The Redesignation of eligible lands under the Scheme

Under the new Common Agricultural Policy finalised in 2013, the new Rural Development Regulation introduced a change in how eligible areas under the ANC scheme were to be defined.   The designation of eligible areas under these schemes to date has been based on a range of socio-economic factors.  These factors included:

  • Particular stocking density levels
  • Family farm income levels
  • Population density, and
  • The percentage to the total working population engage in agriculture

The change introduced in the new Rural Development Regulation required that, from 2018, eligible areas must instead be designated using a set list of bio-physical criteria.  The purpose for this change is linked to a concern at EU level that areas were not being designated as ‘disadvantaged’ in a consistent manner across the various Member States.

Following consultation at EU level, the date for the introduction of this new designation has been changed to 2019. The biophysical criteria set out in the legislation to underpin the new system of designation are:

  • Low temperature 
  • Dryness
  • Excess soil moisture
  • Limited soil drainage
  • Unfavourable texture and stoniness
  • Shallow rooting depth
  • Poor chemical properties
  • Steep slope.

My Department has commenced work on this project, and relevant technical experts are currently working on sourcing and analysing the data in relation to the new criteria. Department officials have also been in contact with the Joint Research Centre (JRC) and DG Agri in the EU Commission in relation to technical issues arising.  The ongoing analysis will identify areas deemed to be facing natural constraints, which will in parallel be subjected to a refinement process. 

A number of the criteria I have listed will not have an impact on the new designation in Ireland, while others will have a small impact.  In effect, the Irish process will be most impacted by Soil Drainage and Soil Moisture Excess.

At present, the technical work is ongoing and thus it is not currently possible to set out the final set of areas to be eligible for payment.  However, given the importance of the ANC Scheme in the Irish context, officials in my Department are continuing to engage with our colleagues at the EU level in order to ensure that the best possible outcome of this review is secured. 

I am also aware that many farmers will have a direct interest in the outcome of this process.  Accordingly, I would expect that there will be consultation with key stakeholders as this process develops further.

Moving on to the GLAS scheme:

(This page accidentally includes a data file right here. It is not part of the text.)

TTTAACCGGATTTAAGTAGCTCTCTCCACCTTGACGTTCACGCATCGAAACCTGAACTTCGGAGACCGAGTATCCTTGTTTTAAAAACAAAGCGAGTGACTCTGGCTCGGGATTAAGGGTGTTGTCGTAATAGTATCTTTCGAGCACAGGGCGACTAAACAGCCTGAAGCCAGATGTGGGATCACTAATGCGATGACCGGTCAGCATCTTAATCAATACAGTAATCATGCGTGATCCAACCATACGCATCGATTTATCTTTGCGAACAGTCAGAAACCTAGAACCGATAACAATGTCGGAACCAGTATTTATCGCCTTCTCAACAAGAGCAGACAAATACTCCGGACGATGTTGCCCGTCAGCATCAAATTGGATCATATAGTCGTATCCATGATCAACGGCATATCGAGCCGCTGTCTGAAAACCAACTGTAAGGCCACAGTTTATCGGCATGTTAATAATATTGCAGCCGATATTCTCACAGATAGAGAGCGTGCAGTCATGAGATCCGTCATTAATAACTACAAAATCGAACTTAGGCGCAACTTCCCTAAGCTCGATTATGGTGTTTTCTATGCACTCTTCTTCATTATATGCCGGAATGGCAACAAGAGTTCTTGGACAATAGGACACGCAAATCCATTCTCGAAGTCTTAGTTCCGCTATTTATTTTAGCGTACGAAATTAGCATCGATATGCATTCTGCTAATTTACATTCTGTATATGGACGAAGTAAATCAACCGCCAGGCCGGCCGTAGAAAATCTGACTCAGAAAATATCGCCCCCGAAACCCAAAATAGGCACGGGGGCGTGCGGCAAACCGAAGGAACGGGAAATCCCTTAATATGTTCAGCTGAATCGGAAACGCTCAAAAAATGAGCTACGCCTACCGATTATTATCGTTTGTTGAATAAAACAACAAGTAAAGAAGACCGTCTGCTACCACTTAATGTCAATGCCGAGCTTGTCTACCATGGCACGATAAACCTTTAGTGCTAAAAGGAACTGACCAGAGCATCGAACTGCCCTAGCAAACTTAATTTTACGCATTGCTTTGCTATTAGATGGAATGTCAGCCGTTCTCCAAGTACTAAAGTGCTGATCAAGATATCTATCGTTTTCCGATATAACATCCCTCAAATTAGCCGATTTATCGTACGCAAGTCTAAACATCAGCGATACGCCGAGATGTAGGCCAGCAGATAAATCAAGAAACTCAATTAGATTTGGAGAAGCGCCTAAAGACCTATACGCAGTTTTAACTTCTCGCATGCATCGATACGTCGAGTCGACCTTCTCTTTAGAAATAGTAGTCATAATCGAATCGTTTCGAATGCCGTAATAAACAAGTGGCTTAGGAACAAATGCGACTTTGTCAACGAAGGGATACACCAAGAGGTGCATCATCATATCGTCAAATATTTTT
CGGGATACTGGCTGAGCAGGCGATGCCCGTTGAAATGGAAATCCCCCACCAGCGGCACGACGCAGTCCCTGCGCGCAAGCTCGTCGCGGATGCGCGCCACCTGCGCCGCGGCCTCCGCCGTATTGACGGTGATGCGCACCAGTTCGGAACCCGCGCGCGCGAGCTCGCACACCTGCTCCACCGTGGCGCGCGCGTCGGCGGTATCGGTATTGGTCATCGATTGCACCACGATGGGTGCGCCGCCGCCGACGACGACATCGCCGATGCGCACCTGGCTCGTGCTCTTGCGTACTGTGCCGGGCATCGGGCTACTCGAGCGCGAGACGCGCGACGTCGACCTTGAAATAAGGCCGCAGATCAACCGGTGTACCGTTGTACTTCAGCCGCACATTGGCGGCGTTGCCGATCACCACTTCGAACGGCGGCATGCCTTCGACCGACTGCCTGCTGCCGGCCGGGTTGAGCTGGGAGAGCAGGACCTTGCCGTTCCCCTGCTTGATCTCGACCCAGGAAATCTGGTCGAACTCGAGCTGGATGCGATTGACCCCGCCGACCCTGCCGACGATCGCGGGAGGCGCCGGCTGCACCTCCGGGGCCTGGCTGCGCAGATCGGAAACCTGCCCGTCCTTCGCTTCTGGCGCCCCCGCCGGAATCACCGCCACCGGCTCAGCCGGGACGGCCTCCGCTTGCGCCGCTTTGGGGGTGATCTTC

The GLAS scheme is the most popular scheme ever run under a Rural Development Programme in Ireland. The original target of 50,000 participants was surpassed well ahead of the targeted date - such is the popularity of the scheme. Given that the first approvals under the scheme run from 1 October 2015 it is a remarkable achievement to have exceeded this target within a period of 15 months.

GLAS has a maximum annual payment of €5,000 under the general scheme with provision for payment up to €7,000 (known as GLAS+) where the farmer is required to give exceptional environmental commitments in a limited number of cases. Last year we paid out almost €200m on GLAS and have continued payments each week into the New Year.

GLAS, like previous agri-environment schemes supports participants in improving their agricultural productivity and practices in a sustainable manner. 

The scheme delivers overarching benefits to the rural environment and also addressed the issues of the mitigation of the impacts of climate change, the enhancement of biodiversity and the improvement of water quality. The scheme provides valuable support to participants who deliver public goods and environmental benefits that enhance the sustainability credentials of Irish agriculture.

The scheme is co-funded by the National Exchequer and the European Agricultural Fund for Rural Development. As required under EU regulation two payments issue in respect of each year – the advance payment followed at a later stage by the balancing payment.  In 2016 and again in 2017 the advance payment represents 85% of the annual payment with a balancing payment being 15%.

There are currently 49,700 active participants and advance payments have already have issued to over 41,000 of these. This brings to €196m the amount paid out under GLAS since the start of 2017. When ineligible cases are deducted, this means that 88% of eligible applicants will have been paid. GLAS pay-runs are continuing on a weekly basis and more farmers will receive their 2017 advance this week.

In approximately 3,000 of the outstanding cases, applicants remain ineligible for payment until they complete the steps they must take before the Department can process their payment. There is nothing we can do to advance these payments until the applicant completes their obligations. In most of these cases this relates to outstanding documentation which they must submit. As soon as this is received and assuming everything is in order, my Department will move immediately to issue payments. The main issues include the need for Advisors to submit a farm Nutrient Management Plan to the dedicated online system, to commence a Commonage Management Plan in the case of participants with a commonage action and to submit the required documentation in the case of the Low Emission Slurry Spreading and Rare Breed actions.